53. 53. 5.3) The location of exporters <ul><li>Over the period 1996 to 2004, exporters seem to have located further away from the hub within the first 100km. </li></ul><ul><li>The level of manufactured exports in the second ‘band’ (originating around 400km from the hub) has increased significantly. </li></ul><ul><li>Naud é & Matthee (2007) </li></ul>
    54. 54. 5. Evidence beyond growth and exports <ul><li>The World Development Reports states that as countries develop, economic activities become more concentrated. </li></ul><ul><ul><li>The concentration of people in cities and towns occurs quickly. </li></ul></ul><ul><ul><li>The concentration of economic activity in leading areas continues for longer. </li></ul></ul><ul><li>Divergence in living standards happened quickly, but convergence is slower. </li></ul>
    55. 55. 5.4) Firm-level evidence <ul><li>The current line of work is to find firm-level evidence that location matters for South African manufacturers. </li></ul><ul><li>Available data come from the 2000 National Enterprise Survey and 2003 and 2007 World Bank Investment Climate Assessment survey. </li></ul><ul><li>This is in collaboration with Neil Rankin at Wits. </li></ul>
    56. 56. 5.4) Firm-level evidence <ul><li>The analysis examines four sources of economic geography external economies: </li></ul><ul><ul><li>Intermediate inputs, the labour market, infrastructure and access to knowledge. </li></ul></ul><ul><li>The data allow one to distinguish between firms in the large South African cities, coastal vs. land-locked. </li></ul><ul><li>Analysis indicates that location does matter for manufacturers. </li></ul>
    57. 57. The scope of agglomeration <ul><li>We estimate production functions </li></ul><ul><ul><li>With firm-level data from the World Bank Enterprise surveys (2003, 2007), </li></ul></ul><ul><ul><li>And place-specific determinants of outputs with data from IHS Global Insight’s Regional Economic Explorer database, </li></ul></ul><ul><ul><li>For firms in Johannesburg/ East Rand/ Pretoria, Cape Town, Port Elizabeth and Durban. </li></ul></ul><ul><ul><li>Thus it is cross-section analysis and the model is estimated by OLS. </li></ul></ul><ul><ul><ul><li>The issue of endogeneity of location. </li></ul></ul></ul>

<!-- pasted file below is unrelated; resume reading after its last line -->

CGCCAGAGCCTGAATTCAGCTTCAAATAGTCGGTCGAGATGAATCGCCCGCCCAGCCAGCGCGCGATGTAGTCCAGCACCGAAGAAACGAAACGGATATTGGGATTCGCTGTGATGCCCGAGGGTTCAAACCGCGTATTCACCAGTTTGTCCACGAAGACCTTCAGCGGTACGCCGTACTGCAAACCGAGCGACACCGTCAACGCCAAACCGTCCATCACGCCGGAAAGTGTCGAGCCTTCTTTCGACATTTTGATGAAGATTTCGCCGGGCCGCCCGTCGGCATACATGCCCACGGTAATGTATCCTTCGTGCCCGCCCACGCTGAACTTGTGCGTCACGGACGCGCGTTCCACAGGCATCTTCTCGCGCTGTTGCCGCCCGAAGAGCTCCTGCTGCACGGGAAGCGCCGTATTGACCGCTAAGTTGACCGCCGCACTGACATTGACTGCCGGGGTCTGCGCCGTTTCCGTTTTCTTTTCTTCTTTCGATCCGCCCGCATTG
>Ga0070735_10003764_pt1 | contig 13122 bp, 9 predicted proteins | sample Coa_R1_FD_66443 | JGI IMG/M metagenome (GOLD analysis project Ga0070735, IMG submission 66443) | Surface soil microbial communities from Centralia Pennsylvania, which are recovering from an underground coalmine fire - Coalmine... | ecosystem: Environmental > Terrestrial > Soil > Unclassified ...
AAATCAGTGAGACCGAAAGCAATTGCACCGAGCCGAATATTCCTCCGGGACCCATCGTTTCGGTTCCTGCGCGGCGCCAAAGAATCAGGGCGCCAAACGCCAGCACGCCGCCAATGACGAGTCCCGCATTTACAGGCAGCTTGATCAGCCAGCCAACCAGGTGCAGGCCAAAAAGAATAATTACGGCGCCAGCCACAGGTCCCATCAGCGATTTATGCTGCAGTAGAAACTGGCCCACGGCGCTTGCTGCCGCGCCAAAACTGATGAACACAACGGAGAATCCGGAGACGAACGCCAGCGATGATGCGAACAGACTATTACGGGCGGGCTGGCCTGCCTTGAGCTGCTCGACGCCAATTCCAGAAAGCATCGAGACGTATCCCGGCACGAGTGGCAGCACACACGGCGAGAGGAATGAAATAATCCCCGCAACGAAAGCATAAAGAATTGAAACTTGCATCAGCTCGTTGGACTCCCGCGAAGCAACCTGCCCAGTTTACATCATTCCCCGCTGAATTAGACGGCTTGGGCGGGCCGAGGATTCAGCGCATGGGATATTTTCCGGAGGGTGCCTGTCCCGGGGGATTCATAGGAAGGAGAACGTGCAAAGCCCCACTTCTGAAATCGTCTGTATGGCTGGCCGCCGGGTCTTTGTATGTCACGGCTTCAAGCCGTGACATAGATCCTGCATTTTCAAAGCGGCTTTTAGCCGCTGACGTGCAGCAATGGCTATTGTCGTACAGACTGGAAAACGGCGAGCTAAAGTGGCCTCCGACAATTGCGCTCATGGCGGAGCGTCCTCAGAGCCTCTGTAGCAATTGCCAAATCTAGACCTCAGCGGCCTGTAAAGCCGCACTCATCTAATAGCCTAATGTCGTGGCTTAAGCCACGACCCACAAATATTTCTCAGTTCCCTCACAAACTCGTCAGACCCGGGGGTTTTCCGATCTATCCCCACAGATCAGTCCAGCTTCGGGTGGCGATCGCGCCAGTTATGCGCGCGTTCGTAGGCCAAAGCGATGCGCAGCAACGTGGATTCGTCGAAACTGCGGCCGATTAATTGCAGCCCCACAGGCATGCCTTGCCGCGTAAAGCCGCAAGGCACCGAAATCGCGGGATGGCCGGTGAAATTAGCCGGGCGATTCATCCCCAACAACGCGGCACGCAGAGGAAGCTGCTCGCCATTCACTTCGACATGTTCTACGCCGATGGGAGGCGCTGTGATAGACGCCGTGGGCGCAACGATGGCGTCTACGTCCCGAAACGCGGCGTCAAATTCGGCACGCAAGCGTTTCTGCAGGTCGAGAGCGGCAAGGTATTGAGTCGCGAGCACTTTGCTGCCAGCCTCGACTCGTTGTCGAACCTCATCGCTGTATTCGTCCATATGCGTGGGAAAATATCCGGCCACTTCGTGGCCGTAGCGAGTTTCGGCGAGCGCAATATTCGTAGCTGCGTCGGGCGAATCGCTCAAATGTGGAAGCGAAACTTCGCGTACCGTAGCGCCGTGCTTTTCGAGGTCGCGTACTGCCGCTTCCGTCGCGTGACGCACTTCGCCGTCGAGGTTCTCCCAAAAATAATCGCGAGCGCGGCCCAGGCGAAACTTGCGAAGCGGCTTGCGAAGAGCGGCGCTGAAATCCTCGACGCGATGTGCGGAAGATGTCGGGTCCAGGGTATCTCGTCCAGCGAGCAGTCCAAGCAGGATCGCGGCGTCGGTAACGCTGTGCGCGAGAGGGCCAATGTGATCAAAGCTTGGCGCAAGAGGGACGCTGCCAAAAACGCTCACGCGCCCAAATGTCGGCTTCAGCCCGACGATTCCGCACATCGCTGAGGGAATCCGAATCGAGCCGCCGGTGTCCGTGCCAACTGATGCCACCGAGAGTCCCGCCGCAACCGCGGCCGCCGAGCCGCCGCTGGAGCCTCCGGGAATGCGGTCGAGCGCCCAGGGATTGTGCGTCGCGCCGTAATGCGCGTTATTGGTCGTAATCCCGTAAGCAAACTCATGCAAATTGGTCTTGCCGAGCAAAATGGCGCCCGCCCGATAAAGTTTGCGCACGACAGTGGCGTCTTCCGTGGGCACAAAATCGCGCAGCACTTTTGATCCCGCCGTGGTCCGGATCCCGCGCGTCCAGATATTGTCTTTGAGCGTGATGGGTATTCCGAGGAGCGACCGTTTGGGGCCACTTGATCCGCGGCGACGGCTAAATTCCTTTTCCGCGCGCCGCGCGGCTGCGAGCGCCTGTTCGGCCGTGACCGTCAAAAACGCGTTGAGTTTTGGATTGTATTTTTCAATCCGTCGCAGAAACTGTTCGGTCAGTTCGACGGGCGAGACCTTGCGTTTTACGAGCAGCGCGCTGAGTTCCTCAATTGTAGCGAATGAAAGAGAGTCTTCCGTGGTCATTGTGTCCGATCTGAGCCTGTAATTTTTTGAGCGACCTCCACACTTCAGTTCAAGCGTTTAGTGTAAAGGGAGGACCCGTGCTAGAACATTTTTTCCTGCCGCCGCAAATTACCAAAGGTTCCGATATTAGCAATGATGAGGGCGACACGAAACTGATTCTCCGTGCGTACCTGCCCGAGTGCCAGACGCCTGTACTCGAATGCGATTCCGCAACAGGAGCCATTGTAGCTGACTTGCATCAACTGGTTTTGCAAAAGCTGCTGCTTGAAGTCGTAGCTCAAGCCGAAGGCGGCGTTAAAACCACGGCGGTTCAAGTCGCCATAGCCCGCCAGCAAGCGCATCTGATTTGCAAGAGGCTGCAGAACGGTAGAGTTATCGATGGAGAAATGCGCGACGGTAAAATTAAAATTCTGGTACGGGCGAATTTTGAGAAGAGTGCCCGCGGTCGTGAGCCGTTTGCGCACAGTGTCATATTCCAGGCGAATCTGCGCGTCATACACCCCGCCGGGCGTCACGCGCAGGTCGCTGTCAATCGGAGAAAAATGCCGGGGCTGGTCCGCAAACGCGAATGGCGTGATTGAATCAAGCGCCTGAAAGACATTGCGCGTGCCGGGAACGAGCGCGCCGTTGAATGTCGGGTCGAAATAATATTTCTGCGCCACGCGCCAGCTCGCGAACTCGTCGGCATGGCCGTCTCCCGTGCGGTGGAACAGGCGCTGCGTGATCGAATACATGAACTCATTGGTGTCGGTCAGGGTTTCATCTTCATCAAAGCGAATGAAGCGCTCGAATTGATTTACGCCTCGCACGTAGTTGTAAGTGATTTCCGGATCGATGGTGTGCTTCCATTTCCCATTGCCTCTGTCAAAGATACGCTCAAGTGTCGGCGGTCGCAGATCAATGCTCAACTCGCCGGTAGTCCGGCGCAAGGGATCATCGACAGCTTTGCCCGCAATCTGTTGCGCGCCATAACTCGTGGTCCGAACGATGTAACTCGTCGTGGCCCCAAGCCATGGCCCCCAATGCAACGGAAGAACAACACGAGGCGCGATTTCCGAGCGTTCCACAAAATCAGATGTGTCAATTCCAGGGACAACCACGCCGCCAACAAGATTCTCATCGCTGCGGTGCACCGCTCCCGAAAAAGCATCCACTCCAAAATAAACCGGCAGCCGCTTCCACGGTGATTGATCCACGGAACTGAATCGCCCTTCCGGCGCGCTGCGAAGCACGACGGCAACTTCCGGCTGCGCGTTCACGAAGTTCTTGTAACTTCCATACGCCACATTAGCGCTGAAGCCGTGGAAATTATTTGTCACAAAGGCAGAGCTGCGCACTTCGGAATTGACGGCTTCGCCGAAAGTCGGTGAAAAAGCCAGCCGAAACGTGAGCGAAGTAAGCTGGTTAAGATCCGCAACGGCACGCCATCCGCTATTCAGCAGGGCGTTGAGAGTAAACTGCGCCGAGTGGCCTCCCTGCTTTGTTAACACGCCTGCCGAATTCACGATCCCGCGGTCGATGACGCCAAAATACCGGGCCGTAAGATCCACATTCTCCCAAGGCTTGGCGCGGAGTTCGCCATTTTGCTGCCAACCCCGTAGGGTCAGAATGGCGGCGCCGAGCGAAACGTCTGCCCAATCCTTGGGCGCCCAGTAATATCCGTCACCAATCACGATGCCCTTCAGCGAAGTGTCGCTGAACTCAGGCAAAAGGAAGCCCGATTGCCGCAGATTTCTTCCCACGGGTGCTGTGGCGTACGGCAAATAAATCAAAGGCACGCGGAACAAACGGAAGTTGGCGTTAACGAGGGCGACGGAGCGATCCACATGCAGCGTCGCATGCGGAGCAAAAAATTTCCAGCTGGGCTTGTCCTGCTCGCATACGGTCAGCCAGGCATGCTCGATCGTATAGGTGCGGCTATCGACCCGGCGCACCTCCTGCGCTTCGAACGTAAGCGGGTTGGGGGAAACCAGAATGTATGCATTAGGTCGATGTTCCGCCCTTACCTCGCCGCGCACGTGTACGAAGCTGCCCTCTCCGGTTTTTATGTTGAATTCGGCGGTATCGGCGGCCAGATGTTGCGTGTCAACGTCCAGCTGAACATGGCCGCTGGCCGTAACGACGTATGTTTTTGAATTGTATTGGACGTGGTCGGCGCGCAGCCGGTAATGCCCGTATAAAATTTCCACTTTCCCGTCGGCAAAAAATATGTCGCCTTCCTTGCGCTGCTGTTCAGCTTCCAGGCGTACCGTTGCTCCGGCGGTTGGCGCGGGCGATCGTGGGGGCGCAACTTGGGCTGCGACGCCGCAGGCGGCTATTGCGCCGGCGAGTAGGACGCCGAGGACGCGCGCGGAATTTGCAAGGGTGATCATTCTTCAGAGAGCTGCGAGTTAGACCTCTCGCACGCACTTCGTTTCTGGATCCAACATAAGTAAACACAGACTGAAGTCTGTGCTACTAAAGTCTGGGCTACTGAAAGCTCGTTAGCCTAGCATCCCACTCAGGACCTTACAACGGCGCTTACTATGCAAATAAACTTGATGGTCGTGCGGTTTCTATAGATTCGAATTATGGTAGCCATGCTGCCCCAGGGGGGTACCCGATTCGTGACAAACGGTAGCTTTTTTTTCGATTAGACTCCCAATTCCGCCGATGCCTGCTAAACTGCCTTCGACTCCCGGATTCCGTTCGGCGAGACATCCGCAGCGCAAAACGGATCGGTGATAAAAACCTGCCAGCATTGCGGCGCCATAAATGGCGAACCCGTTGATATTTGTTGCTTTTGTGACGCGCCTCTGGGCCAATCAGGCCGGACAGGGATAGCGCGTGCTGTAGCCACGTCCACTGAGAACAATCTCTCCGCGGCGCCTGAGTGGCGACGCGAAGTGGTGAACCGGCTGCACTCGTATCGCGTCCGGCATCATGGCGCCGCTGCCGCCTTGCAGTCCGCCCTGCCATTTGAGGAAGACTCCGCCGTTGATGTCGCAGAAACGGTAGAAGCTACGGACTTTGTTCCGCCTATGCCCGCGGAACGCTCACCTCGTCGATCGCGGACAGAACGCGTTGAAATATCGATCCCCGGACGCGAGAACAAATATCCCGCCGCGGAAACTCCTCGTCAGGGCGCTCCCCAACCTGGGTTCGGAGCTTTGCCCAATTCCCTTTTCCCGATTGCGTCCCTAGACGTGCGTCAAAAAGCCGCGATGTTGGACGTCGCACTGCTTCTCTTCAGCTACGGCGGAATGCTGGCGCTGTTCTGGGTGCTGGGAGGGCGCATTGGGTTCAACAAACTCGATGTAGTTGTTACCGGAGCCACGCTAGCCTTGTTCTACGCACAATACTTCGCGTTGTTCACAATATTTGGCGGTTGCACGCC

58. 58. The scope of agglomeration Firm-level specification, 2003 WB dataset
    59. 59. The scope of agglomeration Firm-level specification + location-specific covariates, 2003 WB dataset
    60. 60. The scope of agglomeration Firm-level specification, 2007 WB dataset
    61. 61. The scope of agglomeration Firm-level specification + location-specific covariates, 2007 WB dataset
    62. 62. The sources of agglomeration <ul><li>The World Bank surveys were not designed to examine agglomeration economies. </li></ul><ul><li>But it is possible to gather information from a number of items that can be related back to the sources of agglomeration economies per place. </li></ul><ul><li>Section 4 of the paper presents a number of tables with information about agglomeration gleaned from the firms’ responses to the questions in the surveys. </li></ul>
    63. 63. Intermediate inputs <ul><li>On average, firms in Gauteng </li></ul><ul><ul><li>Use more domestic inputs, </li></ul></ul><ul><ul><li>Use less imported inputs, </li></ul></ul><ul><ul><li>Are sellers of intermediate inputs, </li></ul></ul><ul><ul><li>Are more likely to subcontract production, and </li></ul></ul><ul><ul><li>Hold fewer days of inventory, when compare to firms in Cape Town, Durban and P.E. </li></ul></ul><ul><li>Firms in the coastal cities tend to use more foreign inputs and imported machinery and equipment. </li></ul>
    64. 64. The labour market <ul><li>On average, firms in Gauteng </li></ul><ul><ul><li>Employ greater proportions of managers and professionals, </li></ul></ul><ul><ul><li>Employ more workers with higher levels of education, </li></ul></ul><ul><ul><li>Pay higher wages to production workers and professionals, </li></ul></ul><ul><ul><li>Reported that it is only moderately difficult to recruit skilled technical staff. </li></ul></ul><ul><li>Firms in PE employ a larger proportion of semi-skilled production staff. </li></ul><ul><li>And those in Durban a larger share of unskilled staff. </li></ul>
    65. 65. Infrastructure <ul><li>Access to land, electricity supply and transportation were seen as major obstacles to doing business in 2003. </li></ul><ul><li>In 2007 more firms in Gauteng and Cape Town experienced electricity supply as a major obstacle and owned or shared a generator. </li></ul>
    66. 66. Knowledge <ul><li>In the 2003 and 2007 surveys: </li></ul><ul><ul><li>A greater proportion of firms in Gauteng and P.E. used foreign licensed technology. </li></ul></ul><ul><ul><li>Most firms have e-mail, but fewer use an own web site to communicate with clients. </li></ul></ul>
    67. 67. 6) The way forward <ul><li>Industrial policy and Zumanomics. </li></ul><ul><li>Policy recommendations from the World Bank. </li></ul><ul><li>Recommendations for further research. </li></ul>